Facing the Flood
This intimate journey to the heart of a Brazil continues, following the animal families as they face the formidable monsoon rains. The giant otter babies must watch out for predatory jaguars and learn to swim before their river floods. The coatis must eat all they can before their world disappears underwater and the youngest capuchin monkey has to learn some clever survival skills fast.
Flooded flower meadows
Some events cannot be planned for in filmmaking but on occasion, if you’re lucky, your timing is spot on. Filming the wet-season flood in the southern Pantanal the Wild Brazil team happened upon a mesmerising spectacle that lasted just two days, and then was gone.
In one small corner of the ‘vasante’ we found a flooded meadow in full bloom. A shimmering mass of yellow and blue flowers spread out as far as the eye could see, like a brightly coloured quilt laid on top of the flood waters. Here and there a caiman’s head appeared, and small fish swarmed though channels in the forest of underwater roots.
The once-dry meadow had come to life with the recent monsoon rains. Capturing such unexpected moments was our reward for spending months in the field, waiting patiently for seasons that could never be exactly predicted. It took just the right amount of rain, followed by just enough days of sun, to bring these flowers briefly into bloom. The insects were ready to profit from their open petals, and, for once, a film crew was too!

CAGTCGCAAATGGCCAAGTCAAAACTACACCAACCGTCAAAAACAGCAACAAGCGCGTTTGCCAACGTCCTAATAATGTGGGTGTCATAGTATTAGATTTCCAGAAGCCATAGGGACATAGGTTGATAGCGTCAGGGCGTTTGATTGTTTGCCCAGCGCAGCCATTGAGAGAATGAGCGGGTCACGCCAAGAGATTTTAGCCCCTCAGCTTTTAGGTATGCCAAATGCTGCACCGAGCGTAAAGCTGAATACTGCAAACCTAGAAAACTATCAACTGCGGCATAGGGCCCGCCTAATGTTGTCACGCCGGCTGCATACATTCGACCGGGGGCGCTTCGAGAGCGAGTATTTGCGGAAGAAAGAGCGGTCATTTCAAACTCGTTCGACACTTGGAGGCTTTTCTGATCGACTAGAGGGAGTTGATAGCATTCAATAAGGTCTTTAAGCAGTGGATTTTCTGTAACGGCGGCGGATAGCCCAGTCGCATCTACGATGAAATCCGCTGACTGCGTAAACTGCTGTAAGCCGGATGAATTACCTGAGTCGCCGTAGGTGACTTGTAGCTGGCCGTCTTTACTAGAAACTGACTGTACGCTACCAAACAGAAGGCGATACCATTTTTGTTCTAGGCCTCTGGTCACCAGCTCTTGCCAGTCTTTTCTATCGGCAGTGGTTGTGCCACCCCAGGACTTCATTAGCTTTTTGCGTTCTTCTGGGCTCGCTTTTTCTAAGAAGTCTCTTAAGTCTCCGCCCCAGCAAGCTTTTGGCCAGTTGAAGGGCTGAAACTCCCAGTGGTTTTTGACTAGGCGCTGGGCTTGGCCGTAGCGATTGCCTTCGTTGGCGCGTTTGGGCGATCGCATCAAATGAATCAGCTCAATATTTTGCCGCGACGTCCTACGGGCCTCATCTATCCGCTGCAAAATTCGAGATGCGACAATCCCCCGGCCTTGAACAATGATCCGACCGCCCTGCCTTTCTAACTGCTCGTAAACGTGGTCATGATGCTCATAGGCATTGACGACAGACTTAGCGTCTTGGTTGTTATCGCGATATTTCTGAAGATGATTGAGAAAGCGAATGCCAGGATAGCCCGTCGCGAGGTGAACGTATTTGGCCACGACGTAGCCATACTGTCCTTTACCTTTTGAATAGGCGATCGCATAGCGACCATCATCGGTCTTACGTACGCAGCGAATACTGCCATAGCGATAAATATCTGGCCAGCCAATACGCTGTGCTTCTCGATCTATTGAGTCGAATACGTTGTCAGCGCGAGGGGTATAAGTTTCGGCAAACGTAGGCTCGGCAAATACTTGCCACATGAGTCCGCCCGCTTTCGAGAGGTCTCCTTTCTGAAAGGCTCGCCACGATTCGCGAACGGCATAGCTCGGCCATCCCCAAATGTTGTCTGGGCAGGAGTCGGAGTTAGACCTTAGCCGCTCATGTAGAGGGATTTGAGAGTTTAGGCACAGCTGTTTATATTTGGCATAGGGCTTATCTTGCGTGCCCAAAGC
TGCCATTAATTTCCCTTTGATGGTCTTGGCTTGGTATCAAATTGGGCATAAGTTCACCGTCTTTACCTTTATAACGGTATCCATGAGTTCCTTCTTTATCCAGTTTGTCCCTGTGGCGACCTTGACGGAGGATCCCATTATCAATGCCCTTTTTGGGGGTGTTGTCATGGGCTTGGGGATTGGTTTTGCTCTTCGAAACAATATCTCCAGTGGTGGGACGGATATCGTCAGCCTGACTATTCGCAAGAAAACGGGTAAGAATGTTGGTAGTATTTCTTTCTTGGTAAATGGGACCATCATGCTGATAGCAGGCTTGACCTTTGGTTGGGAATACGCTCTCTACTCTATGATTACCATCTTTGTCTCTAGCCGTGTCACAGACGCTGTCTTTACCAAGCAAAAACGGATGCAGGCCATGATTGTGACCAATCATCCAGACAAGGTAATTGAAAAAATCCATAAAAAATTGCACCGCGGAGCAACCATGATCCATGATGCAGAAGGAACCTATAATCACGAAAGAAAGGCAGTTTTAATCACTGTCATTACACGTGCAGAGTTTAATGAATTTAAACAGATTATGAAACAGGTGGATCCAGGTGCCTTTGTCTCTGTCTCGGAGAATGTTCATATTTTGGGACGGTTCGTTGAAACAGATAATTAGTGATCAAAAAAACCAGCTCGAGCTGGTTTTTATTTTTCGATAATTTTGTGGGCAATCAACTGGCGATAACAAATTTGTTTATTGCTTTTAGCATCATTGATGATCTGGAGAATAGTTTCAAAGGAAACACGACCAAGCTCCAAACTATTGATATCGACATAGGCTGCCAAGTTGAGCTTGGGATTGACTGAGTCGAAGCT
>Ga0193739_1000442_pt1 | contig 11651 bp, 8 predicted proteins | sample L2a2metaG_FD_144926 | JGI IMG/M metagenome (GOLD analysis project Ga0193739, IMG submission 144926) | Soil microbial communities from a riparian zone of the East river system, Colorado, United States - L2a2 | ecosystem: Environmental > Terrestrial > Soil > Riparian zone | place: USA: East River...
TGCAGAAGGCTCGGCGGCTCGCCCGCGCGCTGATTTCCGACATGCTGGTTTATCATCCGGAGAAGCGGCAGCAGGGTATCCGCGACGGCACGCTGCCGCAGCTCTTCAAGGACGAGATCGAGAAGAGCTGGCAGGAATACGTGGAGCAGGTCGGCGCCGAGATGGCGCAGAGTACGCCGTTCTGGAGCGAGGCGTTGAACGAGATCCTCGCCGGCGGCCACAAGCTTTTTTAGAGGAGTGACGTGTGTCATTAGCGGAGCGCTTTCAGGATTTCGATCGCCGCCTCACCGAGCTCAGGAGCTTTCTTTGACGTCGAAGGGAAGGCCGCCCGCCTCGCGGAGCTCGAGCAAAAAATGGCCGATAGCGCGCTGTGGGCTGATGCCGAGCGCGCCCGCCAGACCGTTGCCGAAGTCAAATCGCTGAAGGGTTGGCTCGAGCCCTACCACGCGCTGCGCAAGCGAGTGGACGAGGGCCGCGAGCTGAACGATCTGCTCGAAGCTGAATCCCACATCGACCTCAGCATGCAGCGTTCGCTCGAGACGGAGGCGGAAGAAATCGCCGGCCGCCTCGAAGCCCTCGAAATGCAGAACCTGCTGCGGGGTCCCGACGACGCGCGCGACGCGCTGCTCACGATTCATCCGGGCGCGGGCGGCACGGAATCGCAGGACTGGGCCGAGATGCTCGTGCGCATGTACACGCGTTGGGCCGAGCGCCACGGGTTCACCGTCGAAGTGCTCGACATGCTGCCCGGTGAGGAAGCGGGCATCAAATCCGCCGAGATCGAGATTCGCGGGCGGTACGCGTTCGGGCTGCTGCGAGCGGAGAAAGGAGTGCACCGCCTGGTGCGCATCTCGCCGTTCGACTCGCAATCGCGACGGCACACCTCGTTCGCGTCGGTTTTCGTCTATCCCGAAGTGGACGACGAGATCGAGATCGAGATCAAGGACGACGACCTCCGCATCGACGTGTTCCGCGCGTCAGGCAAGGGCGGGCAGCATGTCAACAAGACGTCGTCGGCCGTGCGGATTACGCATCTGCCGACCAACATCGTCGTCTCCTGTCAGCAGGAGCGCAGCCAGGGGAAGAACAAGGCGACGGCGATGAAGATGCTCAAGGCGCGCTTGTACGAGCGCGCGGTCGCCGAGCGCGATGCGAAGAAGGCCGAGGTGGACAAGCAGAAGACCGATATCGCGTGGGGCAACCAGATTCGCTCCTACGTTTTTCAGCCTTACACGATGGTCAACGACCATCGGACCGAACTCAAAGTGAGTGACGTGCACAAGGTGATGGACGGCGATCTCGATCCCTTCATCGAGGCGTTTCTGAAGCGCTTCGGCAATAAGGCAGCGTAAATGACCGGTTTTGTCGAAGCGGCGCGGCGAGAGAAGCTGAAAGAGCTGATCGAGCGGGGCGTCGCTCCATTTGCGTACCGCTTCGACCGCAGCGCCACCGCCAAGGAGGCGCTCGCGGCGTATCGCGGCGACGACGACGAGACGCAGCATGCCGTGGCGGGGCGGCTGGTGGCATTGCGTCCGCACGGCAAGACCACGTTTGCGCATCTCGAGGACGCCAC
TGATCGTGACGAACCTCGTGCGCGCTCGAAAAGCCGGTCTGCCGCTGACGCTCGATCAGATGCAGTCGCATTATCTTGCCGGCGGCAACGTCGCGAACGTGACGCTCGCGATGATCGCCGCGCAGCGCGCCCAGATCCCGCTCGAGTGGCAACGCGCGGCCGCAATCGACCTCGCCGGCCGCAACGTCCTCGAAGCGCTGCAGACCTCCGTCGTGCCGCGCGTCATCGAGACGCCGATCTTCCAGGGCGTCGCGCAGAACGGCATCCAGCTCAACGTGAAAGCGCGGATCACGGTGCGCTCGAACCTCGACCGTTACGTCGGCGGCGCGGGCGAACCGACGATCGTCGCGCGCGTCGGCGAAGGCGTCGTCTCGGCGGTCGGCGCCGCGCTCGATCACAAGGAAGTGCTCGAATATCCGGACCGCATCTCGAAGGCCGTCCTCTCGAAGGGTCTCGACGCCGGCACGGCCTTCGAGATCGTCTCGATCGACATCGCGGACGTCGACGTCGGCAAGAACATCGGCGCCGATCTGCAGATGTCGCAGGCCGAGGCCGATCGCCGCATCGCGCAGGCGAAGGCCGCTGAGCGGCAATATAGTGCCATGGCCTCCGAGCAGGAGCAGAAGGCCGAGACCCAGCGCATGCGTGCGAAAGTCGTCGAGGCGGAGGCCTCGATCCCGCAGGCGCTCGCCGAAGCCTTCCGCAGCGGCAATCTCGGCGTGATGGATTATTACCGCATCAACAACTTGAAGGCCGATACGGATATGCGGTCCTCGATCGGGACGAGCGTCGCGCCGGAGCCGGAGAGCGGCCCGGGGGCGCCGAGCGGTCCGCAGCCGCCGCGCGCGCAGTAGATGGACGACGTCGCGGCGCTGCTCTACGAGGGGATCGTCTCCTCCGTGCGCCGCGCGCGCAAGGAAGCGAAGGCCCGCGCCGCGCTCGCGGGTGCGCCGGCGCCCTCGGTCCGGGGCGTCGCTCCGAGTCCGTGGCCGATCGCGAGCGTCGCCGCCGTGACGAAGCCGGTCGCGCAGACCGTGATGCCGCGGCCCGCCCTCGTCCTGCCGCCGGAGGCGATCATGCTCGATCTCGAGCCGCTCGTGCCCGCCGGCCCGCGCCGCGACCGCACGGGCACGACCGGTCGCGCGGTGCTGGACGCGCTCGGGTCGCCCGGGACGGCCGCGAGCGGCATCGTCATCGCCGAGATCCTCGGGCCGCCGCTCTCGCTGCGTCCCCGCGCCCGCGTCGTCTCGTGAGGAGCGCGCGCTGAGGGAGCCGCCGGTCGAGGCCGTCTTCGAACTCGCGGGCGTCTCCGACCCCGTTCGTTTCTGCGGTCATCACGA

Timing the glow
Brazil’s cerrado grassland is peppered with strange earth mounds, some of them six feet tall. Built by termite colonies, they are home to a menagerie of wildlife and for just a few nights each year are transformed into one of Brazil’s most magical natural spectacles.
In certain areas of the cerrado, each mound becomes covered in hundreds of tiny, brilliant, bright lights glowing on and off against the night sky.
This bioluminescence shows us not only the range of life in these mounds, but how it responds to Brazil’s distinctive seasons. The glow heralds the arrival of the monsoon rains and the bringing of new life to the parched grasslands. The first rains are a cue for the termites to take to the wing to breed. And the flying termites are a cue to the glowing beetle grubs that there is food to be had. The beetles migrate through tiny tunnels to the surface of the mounds where their night-time lights attract the termites.
Lured to the tunnel entrances the termites are quickly dragged inside and stockpiled by the beetles as food for the coming wet season.
Catching these fascinating but fleeting natural events is a challenge, especially in a country the size of Brazil. We had a strong network of people on the ground who could alert us when such moments were imminent. With news of the very first glow we raced across the country – a mere 1,500 kilometres from the previous filming location! – to catch this otherworldly sight before it went dark for another year.
|Series Producer||Adam White|
|Series Producer||Lucinda Axelsson|
|Executive Producer||Tim Scoones|